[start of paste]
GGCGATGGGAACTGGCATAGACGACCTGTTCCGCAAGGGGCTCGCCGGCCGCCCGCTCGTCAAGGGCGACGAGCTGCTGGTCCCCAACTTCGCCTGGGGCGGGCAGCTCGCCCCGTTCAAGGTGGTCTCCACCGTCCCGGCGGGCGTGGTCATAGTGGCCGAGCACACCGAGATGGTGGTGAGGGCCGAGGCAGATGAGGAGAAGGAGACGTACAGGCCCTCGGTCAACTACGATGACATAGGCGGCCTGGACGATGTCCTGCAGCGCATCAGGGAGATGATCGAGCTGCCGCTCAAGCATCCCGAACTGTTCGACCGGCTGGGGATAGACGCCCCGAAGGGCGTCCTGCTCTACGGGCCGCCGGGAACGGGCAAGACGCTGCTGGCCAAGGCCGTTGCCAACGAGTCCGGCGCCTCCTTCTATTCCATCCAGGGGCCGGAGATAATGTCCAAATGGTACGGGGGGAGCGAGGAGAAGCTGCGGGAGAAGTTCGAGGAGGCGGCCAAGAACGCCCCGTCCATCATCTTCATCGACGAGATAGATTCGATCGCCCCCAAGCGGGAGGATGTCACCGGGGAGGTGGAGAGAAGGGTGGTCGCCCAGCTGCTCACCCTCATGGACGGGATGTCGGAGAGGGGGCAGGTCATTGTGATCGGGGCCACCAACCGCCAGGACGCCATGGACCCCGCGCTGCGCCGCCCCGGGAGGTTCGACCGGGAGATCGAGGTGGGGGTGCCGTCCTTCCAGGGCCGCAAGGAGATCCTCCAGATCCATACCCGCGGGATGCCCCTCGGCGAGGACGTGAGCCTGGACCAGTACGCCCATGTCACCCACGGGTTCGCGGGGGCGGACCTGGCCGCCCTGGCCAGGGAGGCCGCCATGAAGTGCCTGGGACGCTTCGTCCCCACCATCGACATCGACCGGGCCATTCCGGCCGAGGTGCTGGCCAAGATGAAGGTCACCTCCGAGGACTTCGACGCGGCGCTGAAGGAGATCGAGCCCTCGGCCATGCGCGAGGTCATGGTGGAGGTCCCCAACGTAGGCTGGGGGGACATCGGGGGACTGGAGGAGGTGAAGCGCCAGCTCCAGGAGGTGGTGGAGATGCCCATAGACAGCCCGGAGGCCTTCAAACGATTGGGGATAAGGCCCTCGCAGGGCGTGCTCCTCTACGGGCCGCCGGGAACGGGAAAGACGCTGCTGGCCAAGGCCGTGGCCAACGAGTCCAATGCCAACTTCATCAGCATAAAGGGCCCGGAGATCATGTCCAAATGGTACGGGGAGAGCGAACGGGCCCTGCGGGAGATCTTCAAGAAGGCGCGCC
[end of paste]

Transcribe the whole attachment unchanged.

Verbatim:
GGCGATGGGAACTGGCATAGACGACCTGTTCCGCAAGGGGCTCGCCGGCCGCCCGCTCGTCAAGGGCGACGAGCTGCTGGTCCCCAACTTCGCCTGGGGCGGGCAGCTCGCCCCGTTCAAGGTGGTCTCCACCGTCCCGGCGGGCGTGGTCATAGTGGCCGAGCACACCGAGATGGTGGTGAGGGCCGAGGCAGATGAGGAGAAGGAGACGTACAGGCCCTCGGTCAACTACGATGACATAGGCGGCCTGGACGATGTCCTGCAGCGCATCAGGGAGATGATCGAGCTGCCGCTCAAGCATCCCGAACTGTTCGACCGGCTGGGGATAGACGCCCCGAAGGGCGTCCTGCTCTACGGGCCGCCGGGAACGGGCAAGACGCTGCTGGCCAAGGCCGTTGCCAACGAGTCCGGCGCCTCCTTCTATTCCATCCAGGGGCCGGAGATAATGTCCAAATGGTACGGGGGGAGCGAGGAGAAGCTGCGGGAGAAGTTCGAGGAGGCGGCCAAGAACGCCCCGTCCATCATCTTCATCGACGAGATAGATTCGATCGCCCCCAAGCGGGAGGATGTCACCGGGGAGGTGGAGAGAAGGGTGGTCGCCCAGCTGCTCACCCTCATGGACGGGATGTCGGAGAGGGGGCAGGTCATTGTGATCGGGGCCACCAACCGCCAGGACGCCATGGACCCCGCGCTGCGCCGCCCCGGGAGGTTCGACCGGGAGATCGAGGTGGGGGTGCCGTCCTTCCAGGGCCGCAAGGAGATCCTCCAGATCCATACCCGCGGGATGCCCCTCGGCGAGGACGTGAGCCTGGACCAGTACGCCCATGTCACCCACGGGTTCGCGGGGGCGGACCTGGCCGCCCTGGCCAGGGAGGCCGCCATGAAGTGCCTGGGACGCTTCGTCCCCACCATCGACATCGACCGGGCCATTCCGGCCGAGGTGCTGGCCAAGATGAAGGTCACCTCCGAGGACTTCGACGCGGCGCTGAAGGAGATCGAGCCCTCGGCCATGCGCGAGGTCATGGTGGAGGTCCCCAACGTAGGCTGGGGGGACATCGGGGGACTGGAGGAGGTGAAGCGCCAGCTCCAGGAGGTGGTGGAGATGCCCATAGACAGCCCGGAGGCCTTCAAACGATTGGGGATAAGGCCCTCGCAGGGCGTGCTCCTCTACGGGCCGCCGGGAACGGGAAAGACGCTGCTGGCCAAGGCCGTGGCCAACGAGTCCAATGCCAACTTCATCAGCATAAAGGGCCCGGAGATCATGTCCAAATGGTACGGGGAGAGCGAACGGGCCCTGCGGGAGATCTTCAAGAAGGCGCGCC